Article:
The apparatus of the present invention will still further be available of systems comprising at least one sheath together with two or more agitators which are removably replaceable within the sheath. Such systems allow for treatment of different diseases and different regions of the vasculature. The treating physician can either choose the initial combination which is best for a particular disease, or may begin treatment with one combination of sheath and agitator and continue treatment thereafter with another combination of sheath and agitator.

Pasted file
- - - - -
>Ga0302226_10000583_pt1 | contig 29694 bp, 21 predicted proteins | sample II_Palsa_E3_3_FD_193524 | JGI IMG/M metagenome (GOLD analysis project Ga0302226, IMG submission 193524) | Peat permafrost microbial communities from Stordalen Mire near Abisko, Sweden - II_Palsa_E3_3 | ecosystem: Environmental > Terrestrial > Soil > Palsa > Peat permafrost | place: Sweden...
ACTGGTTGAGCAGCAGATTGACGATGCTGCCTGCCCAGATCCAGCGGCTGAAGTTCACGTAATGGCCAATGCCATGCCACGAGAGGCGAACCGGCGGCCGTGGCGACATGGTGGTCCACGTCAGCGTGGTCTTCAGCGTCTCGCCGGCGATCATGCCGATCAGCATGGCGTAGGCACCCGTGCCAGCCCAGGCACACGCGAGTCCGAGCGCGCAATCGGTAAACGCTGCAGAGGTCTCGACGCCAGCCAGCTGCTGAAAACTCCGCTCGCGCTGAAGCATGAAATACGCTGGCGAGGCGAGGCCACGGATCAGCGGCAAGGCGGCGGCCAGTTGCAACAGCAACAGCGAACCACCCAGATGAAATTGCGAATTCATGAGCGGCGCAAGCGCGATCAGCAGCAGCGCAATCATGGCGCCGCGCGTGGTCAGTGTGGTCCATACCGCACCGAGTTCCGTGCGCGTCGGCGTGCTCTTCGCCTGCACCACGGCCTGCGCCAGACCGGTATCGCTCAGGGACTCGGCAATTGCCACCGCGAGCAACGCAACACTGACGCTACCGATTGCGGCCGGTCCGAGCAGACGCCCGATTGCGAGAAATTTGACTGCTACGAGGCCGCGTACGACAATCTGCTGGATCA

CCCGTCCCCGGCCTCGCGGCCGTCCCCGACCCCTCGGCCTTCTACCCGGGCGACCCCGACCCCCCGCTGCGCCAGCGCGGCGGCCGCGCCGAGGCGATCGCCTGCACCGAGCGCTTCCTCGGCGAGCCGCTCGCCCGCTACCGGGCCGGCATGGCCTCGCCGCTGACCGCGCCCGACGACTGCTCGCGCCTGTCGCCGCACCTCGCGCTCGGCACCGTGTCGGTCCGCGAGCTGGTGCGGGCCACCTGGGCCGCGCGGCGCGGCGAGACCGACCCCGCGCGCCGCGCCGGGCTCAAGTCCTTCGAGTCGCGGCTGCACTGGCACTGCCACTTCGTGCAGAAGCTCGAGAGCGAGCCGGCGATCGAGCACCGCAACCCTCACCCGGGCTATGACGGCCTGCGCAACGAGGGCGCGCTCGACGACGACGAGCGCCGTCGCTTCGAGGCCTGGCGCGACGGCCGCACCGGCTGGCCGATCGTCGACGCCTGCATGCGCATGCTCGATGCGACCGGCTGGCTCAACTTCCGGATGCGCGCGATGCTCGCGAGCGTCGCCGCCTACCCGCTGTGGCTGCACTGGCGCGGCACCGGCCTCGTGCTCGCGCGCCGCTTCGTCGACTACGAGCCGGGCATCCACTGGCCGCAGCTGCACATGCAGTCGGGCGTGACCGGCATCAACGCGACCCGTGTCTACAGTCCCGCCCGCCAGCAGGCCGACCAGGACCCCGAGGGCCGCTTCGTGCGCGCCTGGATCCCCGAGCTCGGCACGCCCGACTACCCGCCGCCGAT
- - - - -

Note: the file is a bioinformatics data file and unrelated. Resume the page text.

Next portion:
The present invention still further provides methods for disrupting and dissolving clot from target regions within a patient's vasculature. The methods comprise mechanically agitating the clot over a predetermined luminal length within a blood vessel and infusing a thrombolytic agent over most or all of the predetermined luminal length which is being mechanically agitated. In particular, the methods comprise infusing the thrombolytic agent in a distributed pattern over the treated length. By “distributed pattern,” it is meant that the thrombolytic agent is not simply released into the treatment region but rather that it is introduced directly into the clot at the interface region where the clot is being mechanically agitated. For example, in the case where mechanical agitation is achieved using a non-linear element, the thrombolytic agent will be delivered at points which are distributed over the non-linear element so that they enter the clot at the “point of attack” described above in connection with the apparatus. The thrombolytic agent can be delivered using a porous sheath which is disposed over the non-linear agent in a sleeve-like manner. Alternatively, the thrombolytic agent can be delivered through a lumen within the non-linear agent and released through a plurality of ports or porous regions in the non-linear element. In both cases, the ability to deliver the thrombolytic agent directly into the clot as it is being mechanically penetrated by the element will enhance distribution of the thrombolytic agent within the clot and improve the efficiency of clot dissolution as well as decrease the particle size reduction achieved in a given period of time.